When the client asked me to seek out open source webinar platforms last week, I was skeptical. Open-source is part of the foundation's mission and philosophy (and mine, too, for that matter), but I had my doubts as to how well an open source webinar platform would actually work.
Imagine my surprise when I discovered that the meeting software that I'd used just a week before for a national leadership summit was in fact DimDim, an open source meeting and software solution. After digging around for a bit, playing with the demos and in general making a pest of myself to the DimDim staff, here's my initial evaluation (and Heather Ross, my buddy and instructional design expert, this is the answer to your question of how exactly DimDim is different):
DimDim is a free web conferencing service where you can share your desktop, show slides, collaborate, chat, talk and broadcast via webcam with absolutely no download required to host or attend meetings. There are a few versions: open source, professional and enterprise editions. The free version allows up to 20 participants in a meeting; more than that, and you'll need to upgrade to Pro for up to 100 participants.
- Software runs off a web browser; nothing is downloaded to your or participants' computers
- Up to two live video/webcam feeds per meeting--so you can host via your webcam and have one additional guest video presenter at a time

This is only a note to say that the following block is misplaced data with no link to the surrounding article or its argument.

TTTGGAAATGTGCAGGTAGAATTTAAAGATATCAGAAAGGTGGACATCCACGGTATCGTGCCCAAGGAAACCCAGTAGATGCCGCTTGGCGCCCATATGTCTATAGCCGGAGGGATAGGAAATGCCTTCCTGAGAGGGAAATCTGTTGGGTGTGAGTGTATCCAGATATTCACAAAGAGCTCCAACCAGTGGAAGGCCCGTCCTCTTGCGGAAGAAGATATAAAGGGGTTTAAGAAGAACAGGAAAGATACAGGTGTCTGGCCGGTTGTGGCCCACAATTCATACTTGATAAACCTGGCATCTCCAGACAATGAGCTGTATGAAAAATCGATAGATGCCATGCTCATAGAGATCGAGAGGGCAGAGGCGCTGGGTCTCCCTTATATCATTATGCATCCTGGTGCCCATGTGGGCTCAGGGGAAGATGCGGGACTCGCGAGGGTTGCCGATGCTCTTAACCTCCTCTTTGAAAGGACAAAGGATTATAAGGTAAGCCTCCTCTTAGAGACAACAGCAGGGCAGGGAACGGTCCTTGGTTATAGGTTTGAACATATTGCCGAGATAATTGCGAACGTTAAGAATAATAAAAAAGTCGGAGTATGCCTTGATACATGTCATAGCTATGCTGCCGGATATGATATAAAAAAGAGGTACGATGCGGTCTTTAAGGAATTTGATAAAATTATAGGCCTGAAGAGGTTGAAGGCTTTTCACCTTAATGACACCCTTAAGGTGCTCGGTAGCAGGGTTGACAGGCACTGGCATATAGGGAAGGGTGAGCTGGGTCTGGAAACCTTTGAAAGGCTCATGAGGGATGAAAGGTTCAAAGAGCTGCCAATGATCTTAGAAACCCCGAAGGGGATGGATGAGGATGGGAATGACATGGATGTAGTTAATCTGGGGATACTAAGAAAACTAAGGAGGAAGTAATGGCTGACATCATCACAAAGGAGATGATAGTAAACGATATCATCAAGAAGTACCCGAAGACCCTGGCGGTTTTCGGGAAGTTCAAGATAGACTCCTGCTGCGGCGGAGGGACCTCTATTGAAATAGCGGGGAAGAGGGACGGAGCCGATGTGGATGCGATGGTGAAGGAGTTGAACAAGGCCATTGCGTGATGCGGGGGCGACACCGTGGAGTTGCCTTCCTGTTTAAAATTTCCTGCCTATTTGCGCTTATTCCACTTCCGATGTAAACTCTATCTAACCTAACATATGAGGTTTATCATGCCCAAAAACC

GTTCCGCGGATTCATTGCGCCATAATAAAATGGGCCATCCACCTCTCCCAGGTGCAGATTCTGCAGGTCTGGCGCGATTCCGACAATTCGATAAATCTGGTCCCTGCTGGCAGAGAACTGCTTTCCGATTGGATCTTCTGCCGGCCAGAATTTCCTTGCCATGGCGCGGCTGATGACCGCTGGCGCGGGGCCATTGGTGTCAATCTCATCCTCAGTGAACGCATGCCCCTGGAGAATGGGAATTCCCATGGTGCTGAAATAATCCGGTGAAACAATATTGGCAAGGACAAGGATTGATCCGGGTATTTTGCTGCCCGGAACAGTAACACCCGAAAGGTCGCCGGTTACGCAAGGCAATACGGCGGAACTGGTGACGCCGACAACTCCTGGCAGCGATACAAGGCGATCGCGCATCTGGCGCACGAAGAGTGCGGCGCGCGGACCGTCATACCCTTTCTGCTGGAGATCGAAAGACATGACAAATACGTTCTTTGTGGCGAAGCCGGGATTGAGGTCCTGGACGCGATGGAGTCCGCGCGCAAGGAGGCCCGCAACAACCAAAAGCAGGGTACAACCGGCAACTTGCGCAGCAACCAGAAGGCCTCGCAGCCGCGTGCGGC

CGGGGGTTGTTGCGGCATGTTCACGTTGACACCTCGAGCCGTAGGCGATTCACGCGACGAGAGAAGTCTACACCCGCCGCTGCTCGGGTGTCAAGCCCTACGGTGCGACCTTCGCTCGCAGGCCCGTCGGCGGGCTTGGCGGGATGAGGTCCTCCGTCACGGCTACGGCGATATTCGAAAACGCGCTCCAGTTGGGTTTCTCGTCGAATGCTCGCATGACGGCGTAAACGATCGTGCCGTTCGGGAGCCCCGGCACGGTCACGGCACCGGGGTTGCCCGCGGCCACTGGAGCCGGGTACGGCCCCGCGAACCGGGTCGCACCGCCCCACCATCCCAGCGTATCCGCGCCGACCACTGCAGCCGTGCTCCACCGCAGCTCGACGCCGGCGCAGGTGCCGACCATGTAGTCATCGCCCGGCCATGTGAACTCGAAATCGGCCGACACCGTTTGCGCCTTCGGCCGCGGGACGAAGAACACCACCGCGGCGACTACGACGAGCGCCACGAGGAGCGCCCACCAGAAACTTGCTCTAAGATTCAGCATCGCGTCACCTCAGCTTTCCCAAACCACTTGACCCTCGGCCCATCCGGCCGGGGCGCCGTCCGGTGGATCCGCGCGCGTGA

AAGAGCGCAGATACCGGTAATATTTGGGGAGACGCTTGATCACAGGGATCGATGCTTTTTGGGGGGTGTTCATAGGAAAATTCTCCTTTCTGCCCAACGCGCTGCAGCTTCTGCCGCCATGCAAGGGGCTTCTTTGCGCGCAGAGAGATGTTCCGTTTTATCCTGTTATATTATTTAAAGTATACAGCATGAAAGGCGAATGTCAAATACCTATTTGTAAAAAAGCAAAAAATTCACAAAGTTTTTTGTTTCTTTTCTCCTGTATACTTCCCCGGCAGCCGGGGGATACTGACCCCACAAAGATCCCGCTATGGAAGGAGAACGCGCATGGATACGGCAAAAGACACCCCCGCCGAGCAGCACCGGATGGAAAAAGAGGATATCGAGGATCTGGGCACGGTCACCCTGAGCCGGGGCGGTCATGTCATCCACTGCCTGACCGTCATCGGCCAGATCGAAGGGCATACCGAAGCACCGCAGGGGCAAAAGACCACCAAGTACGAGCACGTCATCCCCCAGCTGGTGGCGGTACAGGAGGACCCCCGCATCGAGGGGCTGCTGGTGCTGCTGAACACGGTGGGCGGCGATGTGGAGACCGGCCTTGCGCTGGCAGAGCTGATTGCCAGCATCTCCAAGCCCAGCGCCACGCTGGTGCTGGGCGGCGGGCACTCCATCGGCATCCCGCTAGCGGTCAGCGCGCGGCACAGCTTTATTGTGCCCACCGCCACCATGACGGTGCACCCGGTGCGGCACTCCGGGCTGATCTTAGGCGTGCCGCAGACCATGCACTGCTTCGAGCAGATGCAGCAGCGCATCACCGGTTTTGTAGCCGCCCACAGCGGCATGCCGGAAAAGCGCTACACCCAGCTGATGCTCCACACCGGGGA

- You can share the standard presentations (PowerPoint slides, e.g.), but you can also share live websites and your own desktop live as well
- Shared whiteboards that host and participants can collaborate on and annotate
- Up to four participants at a time can be given audio access through VOIP/computer mic (not through a regular telephone line, although that might be coming)
- Text chat for all participants to chat with each other and the presenter
When this software was being used live, we did lose audio about every hour or two (this was for all all-day conference), but we did get those participants back quickly. The participants were able to see all the slides that the live attendees saw, and they heard the audio just fine as well. When I did a video demo, there was a bit of latency, but that is undoubtedly because I was logged on using wifi and not hardwired. If all video hosts have hardwired connections, I suspect the latency would be minimal (and Kevin at DimDim confirmed this--thank you!).
So far, my experience with DimDim has been fairly positive. What about you? Has anyone else tried this?